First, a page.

Now, weeks later and still in recovery, I’m often overloaded and overwhelmed. Life keeps throwing me curveballs and I find myself in situations that are stretching me far beyond my comfort zone, but instead of resorting to my old ways, I’m finding that I’m…surviving. Growing. Not thriving yet, but I can’t wait for that day, because I know I’m getting closer with each step. Every day that I tack on another day of recovery, my head becomes less foggy and life comes more clearly into focus. I find solace in the woods and in my shop, surrounded by strangely-behaving animals I know aren’t there by accident. Like Sam, who wanders down the mountain to see if I’m home, then disappears, only to return five minutes later with his old buddy, Zach, in tow once he knows for sure I’m around to play with so not to waste his old friend’s energy. He’s the most considerate dog I’ve ever met. Like this friendly grouse who wandered out of the woods in central Vermont and followed me around for awhile, then chased my truck as I pulled away like an itty bitty velociraptor.
(So cool. Yet so odd. Grouse usually are very elusive.)
Like Diesel, who seemingly has forgiven me after he frolicked in my epoxy jar and lost all of the hair on his back end. (That’s a story for another day. I still feel really bad from screaming when I first saw him, thinking he had mange.)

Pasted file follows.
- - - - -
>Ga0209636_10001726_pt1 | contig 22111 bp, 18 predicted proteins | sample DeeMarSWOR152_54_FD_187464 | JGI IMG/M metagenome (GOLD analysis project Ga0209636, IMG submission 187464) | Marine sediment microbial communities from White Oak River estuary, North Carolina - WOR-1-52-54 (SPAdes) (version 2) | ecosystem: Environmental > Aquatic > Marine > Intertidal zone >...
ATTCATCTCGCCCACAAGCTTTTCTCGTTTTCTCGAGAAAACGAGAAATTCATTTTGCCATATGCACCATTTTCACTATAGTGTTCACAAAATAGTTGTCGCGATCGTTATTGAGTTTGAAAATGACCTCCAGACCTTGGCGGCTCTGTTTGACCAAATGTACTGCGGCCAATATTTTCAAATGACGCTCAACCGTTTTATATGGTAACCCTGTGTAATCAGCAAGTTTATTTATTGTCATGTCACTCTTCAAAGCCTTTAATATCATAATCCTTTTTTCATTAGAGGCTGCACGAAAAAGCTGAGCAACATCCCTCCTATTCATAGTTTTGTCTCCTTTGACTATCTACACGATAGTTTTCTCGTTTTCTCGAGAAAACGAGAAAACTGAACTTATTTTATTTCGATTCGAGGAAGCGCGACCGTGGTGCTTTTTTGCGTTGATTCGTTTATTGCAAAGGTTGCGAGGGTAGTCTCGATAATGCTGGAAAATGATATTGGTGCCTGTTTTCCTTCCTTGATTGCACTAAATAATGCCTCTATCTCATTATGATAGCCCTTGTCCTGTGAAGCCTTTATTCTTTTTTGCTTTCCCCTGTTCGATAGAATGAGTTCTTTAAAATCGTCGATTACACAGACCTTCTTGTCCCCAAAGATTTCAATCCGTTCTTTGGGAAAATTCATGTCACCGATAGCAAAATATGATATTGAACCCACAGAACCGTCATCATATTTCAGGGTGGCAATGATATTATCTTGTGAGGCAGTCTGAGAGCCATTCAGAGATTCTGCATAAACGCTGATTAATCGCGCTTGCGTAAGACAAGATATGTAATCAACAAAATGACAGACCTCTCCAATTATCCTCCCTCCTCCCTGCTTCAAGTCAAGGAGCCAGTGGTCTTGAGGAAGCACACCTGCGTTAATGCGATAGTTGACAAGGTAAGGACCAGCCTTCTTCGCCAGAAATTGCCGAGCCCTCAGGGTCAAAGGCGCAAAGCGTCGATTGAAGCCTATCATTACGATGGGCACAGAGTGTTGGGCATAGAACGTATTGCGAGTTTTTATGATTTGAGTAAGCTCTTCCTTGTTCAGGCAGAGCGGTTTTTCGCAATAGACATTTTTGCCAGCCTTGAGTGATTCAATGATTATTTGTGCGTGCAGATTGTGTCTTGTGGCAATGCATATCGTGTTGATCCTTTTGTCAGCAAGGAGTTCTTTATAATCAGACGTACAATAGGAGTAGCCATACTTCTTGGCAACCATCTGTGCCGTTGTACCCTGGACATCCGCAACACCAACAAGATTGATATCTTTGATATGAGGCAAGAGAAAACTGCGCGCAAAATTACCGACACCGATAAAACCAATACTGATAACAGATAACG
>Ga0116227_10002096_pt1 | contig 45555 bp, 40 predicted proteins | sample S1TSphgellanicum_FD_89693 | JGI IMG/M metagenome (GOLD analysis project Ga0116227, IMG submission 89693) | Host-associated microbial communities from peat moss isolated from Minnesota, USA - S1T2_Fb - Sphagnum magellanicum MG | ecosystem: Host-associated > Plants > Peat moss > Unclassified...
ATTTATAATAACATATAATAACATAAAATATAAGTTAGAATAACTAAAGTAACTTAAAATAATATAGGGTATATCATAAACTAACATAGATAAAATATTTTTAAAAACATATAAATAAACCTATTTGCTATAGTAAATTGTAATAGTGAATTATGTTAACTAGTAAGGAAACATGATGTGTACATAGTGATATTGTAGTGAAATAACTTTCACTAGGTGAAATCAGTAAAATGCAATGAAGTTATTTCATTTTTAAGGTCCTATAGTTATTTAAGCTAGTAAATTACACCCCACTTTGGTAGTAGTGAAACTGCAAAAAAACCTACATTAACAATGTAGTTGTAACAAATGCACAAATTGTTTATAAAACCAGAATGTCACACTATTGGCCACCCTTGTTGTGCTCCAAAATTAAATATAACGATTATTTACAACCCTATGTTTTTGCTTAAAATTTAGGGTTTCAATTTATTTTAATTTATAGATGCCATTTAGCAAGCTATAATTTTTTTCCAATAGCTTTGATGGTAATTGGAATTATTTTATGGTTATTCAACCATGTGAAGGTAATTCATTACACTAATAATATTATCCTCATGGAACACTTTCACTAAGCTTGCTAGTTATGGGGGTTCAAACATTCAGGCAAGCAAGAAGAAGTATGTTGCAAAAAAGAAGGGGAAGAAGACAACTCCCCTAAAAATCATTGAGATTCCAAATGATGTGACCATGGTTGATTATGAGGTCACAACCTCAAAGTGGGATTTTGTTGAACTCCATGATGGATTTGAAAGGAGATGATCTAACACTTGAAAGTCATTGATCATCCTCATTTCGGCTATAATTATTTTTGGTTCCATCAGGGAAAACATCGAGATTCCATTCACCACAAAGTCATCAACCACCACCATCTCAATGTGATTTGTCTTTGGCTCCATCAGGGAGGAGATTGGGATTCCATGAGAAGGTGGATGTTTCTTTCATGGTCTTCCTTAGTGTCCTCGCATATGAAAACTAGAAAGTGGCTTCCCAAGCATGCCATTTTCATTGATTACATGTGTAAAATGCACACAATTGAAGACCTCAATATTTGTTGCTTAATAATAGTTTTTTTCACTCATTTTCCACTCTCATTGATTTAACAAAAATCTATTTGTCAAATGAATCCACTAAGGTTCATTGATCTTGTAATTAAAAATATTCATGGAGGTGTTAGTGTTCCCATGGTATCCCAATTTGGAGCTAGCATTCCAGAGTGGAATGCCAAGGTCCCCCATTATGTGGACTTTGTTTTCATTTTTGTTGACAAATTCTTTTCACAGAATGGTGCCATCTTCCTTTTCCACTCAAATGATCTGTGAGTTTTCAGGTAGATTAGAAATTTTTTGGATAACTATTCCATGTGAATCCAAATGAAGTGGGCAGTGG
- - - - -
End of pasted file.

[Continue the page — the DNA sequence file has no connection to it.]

Or like this fox who ran up to the truck last weekend in broad daylight.
Wild animals are acting really bizarrely around me. Like, really. And they aren’t sick or rabid or frothing at the mouth or attacking me. They are just coming close, so close I could reach out and touch them, and they stay close until I decide to leave. They never leave me first, and this doesn’t go unnoticed by me. I can’t make this stuff up. Sometimes I wonder if Wall-E is misfiring to the point that animals within a 30 foot radius are hearing a high-pitched noise, hence explaining their strange behavior. But then I remember what someone once told me.
When you are as raw as I am right now, it’s natural to withdraw. I know God is reminding me that I’m not alone, even if I choose not to be around a multitude of people as I heal. I am getting stronger. I’m learning to hold onto things with an open hand. That those who sit next to you in the gutter may not be the ones you expected would be the ones pressing their shoulder to yours with their quiet strength. That there is strength in weakness, especially when you realize that that strength doesn’t come from within. That I am lovable and loved, even if people say or do things that lead me to believe otherwise. Even when I do things that lead me to believe otherwise.
“Some people don’t feel like they deserve love. They walk away quietly into empty spaces trying to close the gaps of the past.” ~ Into the Wild
It was only appropriate that as day 21 approached, I built the Party for One. Made entirely out of reclaimed materials found in my shop or under the deck, this little portable table/bar unit was slowly reconstructed out of discarded shop materials to become something functional. Surprisingly, these funky, small, stand-alone bars that I built last year were huge sellers at festivals. I guess I’m not the only one who likes to celebrate solo.
I intended to pop open some bubbly and celebrate, but the mountains were calling. So I went.
Here’s to living a brave life. Because there is so much to celebrate for even waking up this morning. Give thanks for a new day, because mercies are new every morning.
“Not what I was, not yet what I will be…”